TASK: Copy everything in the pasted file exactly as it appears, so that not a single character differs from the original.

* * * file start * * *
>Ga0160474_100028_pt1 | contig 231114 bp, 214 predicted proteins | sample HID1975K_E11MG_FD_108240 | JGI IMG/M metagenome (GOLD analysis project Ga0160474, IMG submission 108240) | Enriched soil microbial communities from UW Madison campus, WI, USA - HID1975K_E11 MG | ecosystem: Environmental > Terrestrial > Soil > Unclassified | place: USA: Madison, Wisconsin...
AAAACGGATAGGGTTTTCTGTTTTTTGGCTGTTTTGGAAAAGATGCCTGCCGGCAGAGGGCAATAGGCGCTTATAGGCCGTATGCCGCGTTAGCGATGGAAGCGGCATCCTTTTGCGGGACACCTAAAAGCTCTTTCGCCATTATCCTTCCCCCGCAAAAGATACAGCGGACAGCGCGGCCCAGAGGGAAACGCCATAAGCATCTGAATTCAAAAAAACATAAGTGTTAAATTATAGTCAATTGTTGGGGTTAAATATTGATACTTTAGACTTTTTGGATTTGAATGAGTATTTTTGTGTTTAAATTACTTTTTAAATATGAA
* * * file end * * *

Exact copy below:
>Ga0160474_100028_pt1 | contig 231114 bp, 214 predicted proteins | sample HID1975K_E11MG_FD_108240 | JGI IMG/M metagenome (GOLD analysis project Ga0160474, IMG submission 108240) | Enriched soil microbial communities from UW Madison campus, WI, USA - HID1975K_E11 MG | ecosystem: Environmental > Terrestrial > Soil > Unclassified | place: USA: Madison, Wisconsin...
AAAACGGATAGGGTTTTCTGTTTTTTGGCTGTTTTGGAAAAGATGCCTGCCGGCAGAGGGCAATAGGCGCTTATAGGCCGTATGCCGCGTTAGCGATGGAAGCGGCATCCTTTTGCGGGACACCTAAAAGCTCTTTCGCCATTATCCTTCCCCCGCAAAAGATACAGCGGACAGCGCGGCCCAGAGGGAAACGCCATAAGCATCTGAATTCAAAAAAACATAAGTGTTAAATTATAGTCAATTGTTGGGGTTAAATATTGATACTTTAGACTTTTTGGATTTGAATGAGTATTTTTGTGTTTAAATTACTTTTTAAATATGAA